a group of toothbrushes

A quick, envious glance through James Edition — “the world’s largest luxury marketplace” — reveals some truly awe-inspiring goods. A private helicopter, for instance, can be had for $870,000; multi-million dollar yachts, Georgian manors, and an original Swiss bank safe full of 15 tons of liquid money are all one-click purchase options. But listed beside diamond-encrusted Rolexes and Aston Martins is an unlikely candidate for a luxury good: a toothbrush.

When we wrote about $8 “luxury” ice cubes a little over a month ago, we never, in our wildest dreams, thought we’d encounter a more confidently-priced item. But in the vein of taking a cheap, perfectly functional product and making it 1,000 times more expensive with minimal added benefits, Reinast, a German “luxury toothbrush” company, has truly outdone itself.

In January 2013, a small team of “dental hygiene experts” and design gurus gathered in a workshop in Düsseldorf, Germany and decided the modern toothbrush market was lacking luxury and pizazz. The resulting product: a $3,200 Euro (about $4,300 USD), full-titanium œuvre d’art

Reinast’s website greets prospective critics with a fitting quote, from Oscar Wilde’s The Picture of Dorian Gray: “Those who find ugly meanings in beautiful things are corrupt without being charming…Those who find beautiful meanings in beautiful things are the cultivated.” In an accompanying concept video, the company likens its creation to a world-class sports car worthy of Zeus’s affection:

“Undulating curves of the sleek and slender body encompass elegance and sumptuousness. A unique design….German precision engineering…a decisively lightweight full-titanium body which has unparalleled durable strength. The accomplished silhouette captures elegance and timelessness where beauty, functionality and utility complement each other. A timeless luxury is now an option.”

Somewhat ironically, the world’s most expensive toothbrush was inspired by the “simplicity of the Miswak” — a traditional Arabian teeth-cleaning twig that is the antithesis of luxury. The Miswak, which is made out of the naturally antimicrobial Salvadora persica tree, is one of many such devices used in third-world countries as cheap alternatives to toothbrushes. These “chew sticks” date back as far as 3000 BC, and were used by ancient Egyptians to maintain hygiene.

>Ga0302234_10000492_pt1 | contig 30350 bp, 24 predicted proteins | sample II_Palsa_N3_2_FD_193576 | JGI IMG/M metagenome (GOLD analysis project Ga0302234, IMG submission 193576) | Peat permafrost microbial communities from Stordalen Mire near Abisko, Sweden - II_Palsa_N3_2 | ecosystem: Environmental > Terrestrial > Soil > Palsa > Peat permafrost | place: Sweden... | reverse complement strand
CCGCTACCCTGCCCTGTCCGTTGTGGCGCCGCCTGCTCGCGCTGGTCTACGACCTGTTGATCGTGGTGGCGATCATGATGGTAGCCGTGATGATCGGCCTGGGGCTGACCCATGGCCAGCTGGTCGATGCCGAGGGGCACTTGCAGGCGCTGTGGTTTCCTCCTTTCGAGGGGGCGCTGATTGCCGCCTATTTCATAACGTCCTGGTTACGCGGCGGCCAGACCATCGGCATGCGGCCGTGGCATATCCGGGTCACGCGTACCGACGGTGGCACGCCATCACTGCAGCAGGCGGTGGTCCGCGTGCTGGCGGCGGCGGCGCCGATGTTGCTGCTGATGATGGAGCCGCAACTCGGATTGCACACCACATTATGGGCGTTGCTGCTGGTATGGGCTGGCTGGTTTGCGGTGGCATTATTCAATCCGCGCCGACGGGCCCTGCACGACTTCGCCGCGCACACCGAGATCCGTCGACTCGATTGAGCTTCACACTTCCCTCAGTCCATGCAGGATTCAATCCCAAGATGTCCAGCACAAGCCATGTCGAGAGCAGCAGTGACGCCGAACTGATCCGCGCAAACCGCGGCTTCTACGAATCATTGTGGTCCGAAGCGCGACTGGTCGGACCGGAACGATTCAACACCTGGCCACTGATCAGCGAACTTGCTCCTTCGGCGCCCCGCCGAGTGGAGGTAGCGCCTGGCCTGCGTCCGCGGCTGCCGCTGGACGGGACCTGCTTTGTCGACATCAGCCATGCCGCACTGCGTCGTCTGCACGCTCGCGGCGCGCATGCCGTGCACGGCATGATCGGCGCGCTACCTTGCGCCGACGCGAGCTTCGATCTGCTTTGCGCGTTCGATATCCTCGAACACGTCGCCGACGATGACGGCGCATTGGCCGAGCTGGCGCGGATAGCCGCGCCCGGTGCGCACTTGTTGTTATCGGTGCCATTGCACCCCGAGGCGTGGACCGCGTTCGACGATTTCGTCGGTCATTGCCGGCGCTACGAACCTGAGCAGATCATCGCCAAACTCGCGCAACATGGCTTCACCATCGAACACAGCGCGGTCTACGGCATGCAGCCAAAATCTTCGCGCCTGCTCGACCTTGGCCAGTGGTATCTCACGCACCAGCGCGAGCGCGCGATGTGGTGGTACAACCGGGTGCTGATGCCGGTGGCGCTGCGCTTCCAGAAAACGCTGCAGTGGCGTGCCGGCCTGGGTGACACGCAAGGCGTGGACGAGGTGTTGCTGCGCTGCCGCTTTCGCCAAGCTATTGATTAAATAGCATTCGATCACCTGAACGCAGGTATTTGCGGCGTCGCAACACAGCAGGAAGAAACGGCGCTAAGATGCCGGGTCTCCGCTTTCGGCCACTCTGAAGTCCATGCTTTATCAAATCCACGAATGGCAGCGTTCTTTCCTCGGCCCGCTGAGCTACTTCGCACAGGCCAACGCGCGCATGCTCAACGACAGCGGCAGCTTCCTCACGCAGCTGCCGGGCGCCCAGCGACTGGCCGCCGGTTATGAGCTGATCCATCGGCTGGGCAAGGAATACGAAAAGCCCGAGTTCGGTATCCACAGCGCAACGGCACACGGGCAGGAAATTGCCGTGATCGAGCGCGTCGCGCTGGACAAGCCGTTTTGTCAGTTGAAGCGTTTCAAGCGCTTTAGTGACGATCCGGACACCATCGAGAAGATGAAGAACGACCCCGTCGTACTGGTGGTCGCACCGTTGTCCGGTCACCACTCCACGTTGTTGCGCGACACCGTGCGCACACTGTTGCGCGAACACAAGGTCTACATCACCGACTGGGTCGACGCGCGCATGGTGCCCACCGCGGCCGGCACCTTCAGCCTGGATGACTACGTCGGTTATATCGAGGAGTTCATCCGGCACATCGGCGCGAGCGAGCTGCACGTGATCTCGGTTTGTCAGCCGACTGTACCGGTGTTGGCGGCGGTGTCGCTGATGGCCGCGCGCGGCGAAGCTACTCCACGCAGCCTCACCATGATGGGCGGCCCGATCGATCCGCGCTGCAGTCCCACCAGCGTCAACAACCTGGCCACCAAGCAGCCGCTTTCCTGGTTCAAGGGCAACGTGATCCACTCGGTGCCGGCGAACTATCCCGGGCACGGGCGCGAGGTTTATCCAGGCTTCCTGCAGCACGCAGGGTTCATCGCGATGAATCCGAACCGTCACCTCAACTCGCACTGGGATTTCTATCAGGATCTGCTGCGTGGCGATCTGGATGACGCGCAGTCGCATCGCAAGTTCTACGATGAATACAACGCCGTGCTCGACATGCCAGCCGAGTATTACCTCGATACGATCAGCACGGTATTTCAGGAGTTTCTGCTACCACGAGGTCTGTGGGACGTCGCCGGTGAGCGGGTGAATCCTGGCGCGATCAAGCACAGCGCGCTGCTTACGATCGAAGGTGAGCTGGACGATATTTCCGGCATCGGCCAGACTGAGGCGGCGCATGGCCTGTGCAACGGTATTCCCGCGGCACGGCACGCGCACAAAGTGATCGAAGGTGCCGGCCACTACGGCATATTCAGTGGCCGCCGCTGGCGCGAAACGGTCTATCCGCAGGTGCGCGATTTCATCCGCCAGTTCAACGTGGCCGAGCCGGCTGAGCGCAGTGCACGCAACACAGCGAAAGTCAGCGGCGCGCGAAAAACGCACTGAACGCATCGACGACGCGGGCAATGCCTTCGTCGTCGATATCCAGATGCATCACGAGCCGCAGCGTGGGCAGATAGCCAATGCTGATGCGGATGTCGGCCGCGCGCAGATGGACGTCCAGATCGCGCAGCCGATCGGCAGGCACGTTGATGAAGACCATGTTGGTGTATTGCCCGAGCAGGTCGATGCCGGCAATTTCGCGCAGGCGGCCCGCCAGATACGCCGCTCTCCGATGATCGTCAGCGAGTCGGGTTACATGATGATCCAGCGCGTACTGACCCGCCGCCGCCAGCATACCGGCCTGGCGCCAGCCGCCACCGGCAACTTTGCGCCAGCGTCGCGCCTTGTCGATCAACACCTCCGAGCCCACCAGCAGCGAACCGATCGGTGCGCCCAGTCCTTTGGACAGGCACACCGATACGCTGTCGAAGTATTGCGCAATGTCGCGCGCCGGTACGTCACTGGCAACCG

Rooted in the modern world, Reinast touts its product as one that “merges exceptional functionality with a design that transcends time.” But despite its price, the toothbrush is fairly utilitarian. While the one-piece handle is “manufactured from solid titanium,” it provides little in way of improving the brushing experience, other than a simple antibacterial coating that “elevates the product’s beauty.” This coating, claims the company, “is one of the latest innovations in medical technology: it is durable, safe and at the same time shields against resistant germs.”

a toothbrush with a white handle

Reinast’s detachable, antimicrobial, very expensive bristle heads

If you’re looking to score a Reinast for just $4,300, keep in mind that that’s merely the company’s entry-level “Premium” package price: it’ll get you one “everlasting” titanium toothbrush in a color of your choice (rose, champagne, matte-black, or just plain titanium), one titanium toothbrush holder (with “anti-slip pad”), a bumper, and what they call “Fresh Service” for 3 years — every six months, they’ll send you six bristle heads (choice of soft or medium) and a new bumper.